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Divided board moves ahead with MUNI reforms

Supervisors Aaron Peskin (right) and Jake McGoldrick (left), each had separate competing MUNI reform proposals heard at yesterday's Board of Supervisors meeting. In a close vote, Supervisors leant their support to Peskin's reform proposal, but not without contention or controversy.
Photo(s) by Luke Thomas

By Emmett Berg

July 25, 2007

A coalition led by Supervisor Aaron Peskin beat back challenges on the Board of Supervisors yesterday to an omnibus charter amendment seeking wide alterations to how the city Municipal Transportation Agency operates in conjunction with elected lawmakers.

The proposed charter amendment is the largest transit overhaul since the approval by voters in 1999 of Proposition E, which created the San Francisco MTA.

"This charter amendment will allow Muni to move into the 21st century," Peskin said at yesterday's Board of Supervisors meeting.

Yet not all lawmakers showed immediate support. Board votes barely fell short on at least five proposed changes to the Muni reform plan supported by Mayor Gavin Newsom and Peskin. Two substitute amendments lost by the slender margin of five votes in favor and six supervisors against.

The Board of Supervisors next week faces a more consequential vote on the suggested changes to Muni, reforms that would require later ratification by city voters.

The changes include transfer to Muni some of the functions now belonging to the city Department of Parking and Traffic, like parking rates and fees. It would abolish the Taxi Commission and fold those responsibilities into Muni. And it would remove from future supervisors' agendas votes over placement of stop signs, curb matters or traffic control measures.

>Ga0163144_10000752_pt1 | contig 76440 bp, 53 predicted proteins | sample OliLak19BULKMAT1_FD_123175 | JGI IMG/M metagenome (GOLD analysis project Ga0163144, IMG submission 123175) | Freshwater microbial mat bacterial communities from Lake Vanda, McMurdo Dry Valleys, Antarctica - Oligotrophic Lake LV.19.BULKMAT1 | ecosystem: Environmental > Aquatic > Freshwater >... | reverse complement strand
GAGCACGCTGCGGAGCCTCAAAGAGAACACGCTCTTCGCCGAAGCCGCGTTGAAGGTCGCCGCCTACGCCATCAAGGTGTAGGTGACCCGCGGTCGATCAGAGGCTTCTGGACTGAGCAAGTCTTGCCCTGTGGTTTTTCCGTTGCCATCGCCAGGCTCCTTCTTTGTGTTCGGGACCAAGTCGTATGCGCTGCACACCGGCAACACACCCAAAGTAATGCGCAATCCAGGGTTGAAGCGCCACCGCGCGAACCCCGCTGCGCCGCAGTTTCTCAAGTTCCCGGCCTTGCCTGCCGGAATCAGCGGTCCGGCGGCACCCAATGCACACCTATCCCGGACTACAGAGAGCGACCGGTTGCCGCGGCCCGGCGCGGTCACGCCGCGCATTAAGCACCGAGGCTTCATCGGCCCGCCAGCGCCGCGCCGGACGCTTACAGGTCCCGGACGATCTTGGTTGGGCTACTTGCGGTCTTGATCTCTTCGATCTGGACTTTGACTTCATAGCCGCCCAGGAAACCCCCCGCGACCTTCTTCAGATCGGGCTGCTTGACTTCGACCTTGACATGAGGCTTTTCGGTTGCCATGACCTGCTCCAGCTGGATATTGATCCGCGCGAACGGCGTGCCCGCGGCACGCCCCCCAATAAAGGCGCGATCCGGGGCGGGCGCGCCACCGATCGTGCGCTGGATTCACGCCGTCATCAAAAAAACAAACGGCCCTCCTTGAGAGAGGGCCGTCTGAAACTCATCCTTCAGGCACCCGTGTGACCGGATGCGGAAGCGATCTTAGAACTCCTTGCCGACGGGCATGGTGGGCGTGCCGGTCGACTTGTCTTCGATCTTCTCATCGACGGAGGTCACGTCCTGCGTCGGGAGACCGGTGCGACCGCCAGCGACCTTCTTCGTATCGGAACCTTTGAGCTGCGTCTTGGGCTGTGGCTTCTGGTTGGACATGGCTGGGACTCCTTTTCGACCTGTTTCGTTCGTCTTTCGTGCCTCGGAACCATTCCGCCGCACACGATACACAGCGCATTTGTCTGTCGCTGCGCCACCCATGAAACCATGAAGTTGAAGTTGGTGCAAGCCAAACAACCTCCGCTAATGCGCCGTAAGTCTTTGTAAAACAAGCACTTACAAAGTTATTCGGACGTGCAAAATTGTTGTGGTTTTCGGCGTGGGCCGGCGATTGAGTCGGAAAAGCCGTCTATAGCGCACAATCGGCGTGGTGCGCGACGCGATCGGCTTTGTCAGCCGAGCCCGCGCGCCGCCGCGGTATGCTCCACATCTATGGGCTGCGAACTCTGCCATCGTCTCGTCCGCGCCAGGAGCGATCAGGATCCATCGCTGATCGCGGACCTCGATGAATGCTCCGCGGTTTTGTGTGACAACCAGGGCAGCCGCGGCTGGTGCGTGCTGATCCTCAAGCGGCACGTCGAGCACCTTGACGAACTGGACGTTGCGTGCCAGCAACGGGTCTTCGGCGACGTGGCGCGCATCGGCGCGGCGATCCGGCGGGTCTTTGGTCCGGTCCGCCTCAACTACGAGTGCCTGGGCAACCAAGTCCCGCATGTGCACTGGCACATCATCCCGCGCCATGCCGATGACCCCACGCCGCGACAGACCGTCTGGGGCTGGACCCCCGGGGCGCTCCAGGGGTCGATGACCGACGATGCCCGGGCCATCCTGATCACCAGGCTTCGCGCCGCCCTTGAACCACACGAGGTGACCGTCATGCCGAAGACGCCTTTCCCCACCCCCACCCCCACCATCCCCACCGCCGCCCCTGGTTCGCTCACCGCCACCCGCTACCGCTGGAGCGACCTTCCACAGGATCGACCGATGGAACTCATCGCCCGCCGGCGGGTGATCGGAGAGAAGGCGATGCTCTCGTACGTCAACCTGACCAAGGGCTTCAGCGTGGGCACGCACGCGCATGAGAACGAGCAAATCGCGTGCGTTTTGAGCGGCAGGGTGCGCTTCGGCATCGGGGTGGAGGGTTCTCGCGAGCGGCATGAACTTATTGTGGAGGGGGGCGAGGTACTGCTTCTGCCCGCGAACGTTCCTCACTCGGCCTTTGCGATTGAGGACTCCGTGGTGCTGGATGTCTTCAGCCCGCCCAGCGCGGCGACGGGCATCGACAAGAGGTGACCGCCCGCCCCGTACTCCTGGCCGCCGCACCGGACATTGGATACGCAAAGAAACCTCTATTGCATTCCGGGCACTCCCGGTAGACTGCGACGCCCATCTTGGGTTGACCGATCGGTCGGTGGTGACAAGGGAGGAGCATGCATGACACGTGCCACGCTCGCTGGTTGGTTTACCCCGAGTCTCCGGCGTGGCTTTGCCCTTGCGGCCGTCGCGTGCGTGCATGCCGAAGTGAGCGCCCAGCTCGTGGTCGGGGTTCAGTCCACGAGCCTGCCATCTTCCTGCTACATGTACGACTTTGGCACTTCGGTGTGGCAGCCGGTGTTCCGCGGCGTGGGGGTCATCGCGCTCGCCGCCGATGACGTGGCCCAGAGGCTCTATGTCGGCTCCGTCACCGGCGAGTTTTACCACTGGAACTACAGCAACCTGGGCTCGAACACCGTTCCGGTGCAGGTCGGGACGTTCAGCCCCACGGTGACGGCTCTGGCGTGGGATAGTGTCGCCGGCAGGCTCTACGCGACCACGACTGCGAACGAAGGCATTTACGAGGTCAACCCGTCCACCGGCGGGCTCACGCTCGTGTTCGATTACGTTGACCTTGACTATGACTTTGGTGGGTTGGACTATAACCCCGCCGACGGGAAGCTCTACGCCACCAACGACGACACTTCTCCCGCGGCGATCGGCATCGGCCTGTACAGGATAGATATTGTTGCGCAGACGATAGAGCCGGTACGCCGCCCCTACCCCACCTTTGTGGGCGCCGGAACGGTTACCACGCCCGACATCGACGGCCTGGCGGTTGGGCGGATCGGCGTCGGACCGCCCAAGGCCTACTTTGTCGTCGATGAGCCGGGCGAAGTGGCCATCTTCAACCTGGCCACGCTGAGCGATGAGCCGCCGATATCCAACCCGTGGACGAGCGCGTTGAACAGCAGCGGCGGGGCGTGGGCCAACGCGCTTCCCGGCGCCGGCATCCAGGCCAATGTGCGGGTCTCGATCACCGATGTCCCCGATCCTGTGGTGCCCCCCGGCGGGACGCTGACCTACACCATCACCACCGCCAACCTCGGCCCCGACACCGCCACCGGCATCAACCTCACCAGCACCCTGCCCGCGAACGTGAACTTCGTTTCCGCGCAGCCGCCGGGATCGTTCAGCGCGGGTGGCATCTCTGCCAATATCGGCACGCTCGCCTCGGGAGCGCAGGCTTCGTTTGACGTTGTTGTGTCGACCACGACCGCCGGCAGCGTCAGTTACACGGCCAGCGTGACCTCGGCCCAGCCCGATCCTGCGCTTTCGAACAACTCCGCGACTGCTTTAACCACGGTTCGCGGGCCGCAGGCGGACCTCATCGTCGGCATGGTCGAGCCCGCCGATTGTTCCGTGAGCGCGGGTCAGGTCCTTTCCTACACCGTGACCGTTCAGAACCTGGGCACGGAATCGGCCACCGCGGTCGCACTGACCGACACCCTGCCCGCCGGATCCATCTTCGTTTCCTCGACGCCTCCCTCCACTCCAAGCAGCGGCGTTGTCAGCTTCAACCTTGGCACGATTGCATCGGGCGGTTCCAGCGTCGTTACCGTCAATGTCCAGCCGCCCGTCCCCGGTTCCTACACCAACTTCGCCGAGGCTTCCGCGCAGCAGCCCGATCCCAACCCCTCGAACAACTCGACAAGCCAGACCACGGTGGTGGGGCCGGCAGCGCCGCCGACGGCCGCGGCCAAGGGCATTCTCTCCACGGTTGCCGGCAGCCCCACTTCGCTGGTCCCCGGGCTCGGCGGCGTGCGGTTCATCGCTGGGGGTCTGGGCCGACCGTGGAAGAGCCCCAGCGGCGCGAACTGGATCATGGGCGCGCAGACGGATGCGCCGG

Personnel changes would also take effect such as increasing the number of employees serving at the pleasure of the executive director, and enshrining performance bonuses that could upend in part the seniority-based salary system unionized employees now work under.

The agency will spend about $668 million providing service this fiscal year.

The proposed charter amendment would increase by $26 million, or double, the current yearly amount Muni takes in from parking taxes. Executive Director Nat Ford said in the news conference on Monday that the extra funds would be directed toward improving service.

Peskin, Mayor Gavin Newsom, MUNI Director Nathaniel Ford and labor union leaders announced Monday they have reached agreement on moving forward with Peskin's Muni reform package.

Finally the charter amendment would allow Muni for the first time to float revenue bonds and raise cash to meet agency-specific priorities. A half-cent portion of the city sales tax flows to Muni and could be useful for raising even more money.

In a news conference on Monday the mayor was asked to defend the plan against charges that it might be an abdication of elected officials' responsibility, even for garden variety decisions over street signs.

"It's not a duck by any stretch," Newsom responded. "It consolidates authority in a very transparent body."

Copyright © 2007 by Bay City News, Inc. -- Republication, Rebroadcast or any other Reuse without the express written consent of Bay City News, Inc. is prohibited.




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